Zeta Workflow 02: Failure Handling

Here is what you need to know about workflow failure and exception handling:

  • If you resume the workflow execution after the failure, it will resume with the failing node.
  • Zeta Workflow has no provision for skipping a failing node and resuming execution at the next node. If you are stuck, you are stuck, and that is that.
  • When the workflow fails and/or throws an exception, state should be saved up to the point of the failure.

So, how do we deal with failure processing? I think we need to deal with it outside the workflow. There is no such thing as try/catch processing inside the workflow. There is no such concept as an error handler or signal handler.

After each action step, you could in theory examine the result and branch based on error status or some such. But since every path in the workflow is hard wired, you’d be quickly building up this monstrous wiring diagram to handle all possible error scenarios, all possible scenarios within scenarios, and so on.

I think the most logical way to deal with failure processing is to cancel the current workflow and fire up the suitable failure workflow. This would also be how we jump from one workflow to another. 

Meanwhile, the workflow itself may need to communicate what is supposed to happen next. For example, we may decide that it’s time to terminate this workflow and proceed with “offer group six.”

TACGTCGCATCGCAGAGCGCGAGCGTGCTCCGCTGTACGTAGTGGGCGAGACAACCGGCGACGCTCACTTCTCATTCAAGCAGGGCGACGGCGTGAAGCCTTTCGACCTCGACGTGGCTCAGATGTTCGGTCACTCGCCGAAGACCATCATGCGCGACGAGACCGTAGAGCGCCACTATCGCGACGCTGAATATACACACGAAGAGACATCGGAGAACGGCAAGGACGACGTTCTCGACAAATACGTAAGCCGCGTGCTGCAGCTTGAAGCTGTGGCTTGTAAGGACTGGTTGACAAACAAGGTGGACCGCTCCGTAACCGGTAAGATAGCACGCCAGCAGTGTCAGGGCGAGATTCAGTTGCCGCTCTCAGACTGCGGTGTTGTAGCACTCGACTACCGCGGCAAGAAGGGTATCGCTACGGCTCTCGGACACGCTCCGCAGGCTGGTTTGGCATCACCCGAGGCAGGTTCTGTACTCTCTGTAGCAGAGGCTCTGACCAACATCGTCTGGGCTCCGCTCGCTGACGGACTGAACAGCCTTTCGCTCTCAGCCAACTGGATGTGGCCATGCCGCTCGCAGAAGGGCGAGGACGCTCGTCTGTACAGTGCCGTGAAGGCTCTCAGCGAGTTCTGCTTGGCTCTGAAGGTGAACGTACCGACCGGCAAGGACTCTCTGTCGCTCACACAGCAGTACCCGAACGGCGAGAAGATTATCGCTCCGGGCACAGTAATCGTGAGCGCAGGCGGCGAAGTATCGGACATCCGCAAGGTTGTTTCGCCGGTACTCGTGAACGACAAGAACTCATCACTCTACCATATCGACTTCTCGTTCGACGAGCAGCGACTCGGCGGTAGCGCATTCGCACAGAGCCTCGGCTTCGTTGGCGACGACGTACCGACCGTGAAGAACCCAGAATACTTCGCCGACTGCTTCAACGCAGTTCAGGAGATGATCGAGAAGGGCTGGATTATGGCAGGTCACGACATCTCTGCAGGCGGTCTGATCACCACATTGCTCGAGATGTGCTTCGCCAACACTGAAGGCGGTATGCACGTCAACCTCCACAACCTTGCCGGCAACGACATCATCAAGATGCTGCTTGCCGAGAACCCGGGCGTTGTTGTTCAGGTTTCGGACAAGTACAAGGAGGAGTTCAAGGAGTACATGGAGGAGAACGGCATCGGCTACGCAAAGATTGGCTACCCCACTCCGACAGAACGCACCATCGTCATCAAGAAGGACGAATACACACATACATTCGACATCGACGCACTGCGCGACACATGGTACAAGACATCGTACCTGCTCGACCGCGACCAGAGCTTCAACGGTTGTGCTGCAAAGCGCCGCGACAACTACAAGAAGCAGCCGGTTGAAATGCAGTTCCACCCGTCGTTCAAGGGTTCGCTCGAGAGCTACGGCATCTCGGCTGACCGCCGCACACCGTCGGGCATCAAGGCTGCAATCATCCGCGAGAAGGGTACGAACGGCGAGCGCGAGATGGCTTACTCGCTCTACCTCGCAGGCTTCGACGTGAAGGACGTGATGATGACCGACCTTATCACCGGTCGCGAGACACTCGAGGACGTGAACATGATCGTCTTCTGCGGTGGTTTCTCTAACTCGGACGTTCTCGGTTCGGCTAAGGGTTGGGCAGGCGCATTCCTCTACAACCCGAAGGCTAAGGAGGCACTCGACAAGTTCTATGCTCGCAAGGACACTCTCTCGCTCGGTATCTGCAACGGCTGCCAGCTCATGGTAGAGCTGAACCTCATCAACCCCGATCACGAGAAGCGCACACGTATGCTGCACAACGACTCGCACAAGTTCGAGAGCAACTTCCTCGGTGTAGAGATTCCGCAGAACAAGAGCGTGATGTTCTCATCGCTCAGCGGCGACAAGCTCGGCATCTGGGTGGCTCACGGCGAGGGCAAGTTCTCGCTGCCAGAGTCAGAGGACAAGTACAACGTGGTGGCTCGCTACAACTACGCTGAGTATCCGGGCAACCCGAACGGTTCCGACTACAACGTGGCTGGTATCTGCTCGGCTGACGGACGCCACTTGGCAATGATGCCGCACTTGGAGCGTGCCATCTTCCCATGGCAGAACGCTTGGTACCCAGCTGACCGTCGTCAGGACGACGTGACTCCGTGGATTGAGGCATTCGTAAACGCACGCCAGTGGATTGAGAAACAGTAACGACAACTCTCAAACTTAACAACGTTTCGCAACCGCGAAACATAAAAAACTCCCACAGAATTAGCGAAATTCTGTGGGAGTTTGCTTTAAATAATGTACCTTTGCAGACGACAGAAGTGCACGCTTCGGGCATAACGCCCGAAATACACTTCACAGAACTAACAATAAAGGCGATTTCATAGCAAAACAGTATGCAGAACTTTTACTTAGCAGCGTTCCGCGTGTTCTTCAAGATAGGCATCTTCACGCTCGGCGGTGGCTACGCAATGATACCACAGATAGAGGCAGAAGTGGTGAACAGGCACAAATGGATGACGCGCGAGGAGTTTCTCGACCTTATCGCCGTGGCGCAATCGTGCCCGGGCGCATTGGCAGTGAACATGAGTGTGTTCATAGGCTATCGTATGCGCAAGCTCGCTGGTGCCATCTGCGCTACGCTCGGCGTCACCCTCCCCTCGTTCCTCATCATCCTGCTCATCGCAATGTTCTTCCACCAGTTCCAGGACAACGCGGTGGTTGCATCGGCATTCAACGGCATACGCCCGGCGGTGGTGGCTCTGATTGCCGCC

That’s where the plugins could come in. We could use the plugin to check node execution status, or whatever, and communicate to the outside world as to what needs to happen next.

To be sure, a Service Object can communicate with the outside world. It could, for example, update the User State Object. However, a Service Object is called at a specific point in the flow. If you’re not at that point, you don’t hit the Service Object.

A plugin, on the other hand, can be called after every node is executed. The plugin can suspend, end, or cancel the execution. The plugin can examine whatever state needs to be examined and update the User State Object accordingly.

For that matter, the plugin can simply communicate with the outside world via its own internal state. Remember that to begin with, we created the plugin as an object, and then attached that object to the workflow execution. Each time the workflow returns control back to us (via suspend, end, cancel, throw exception), we can query the plugin as to what to do next.

We might decide that the correct way for the plugin to communicate back is to throw an exception. We catch the PluginException, query the plugin, and proceed accordingly.

Before we come up with a design for failure handling, we would do well to understand the nuances of how failure handling actually works. The next post is a code walk through: http://otscripts.com/zeta-workflow-03-failure-handling-walkthrough/.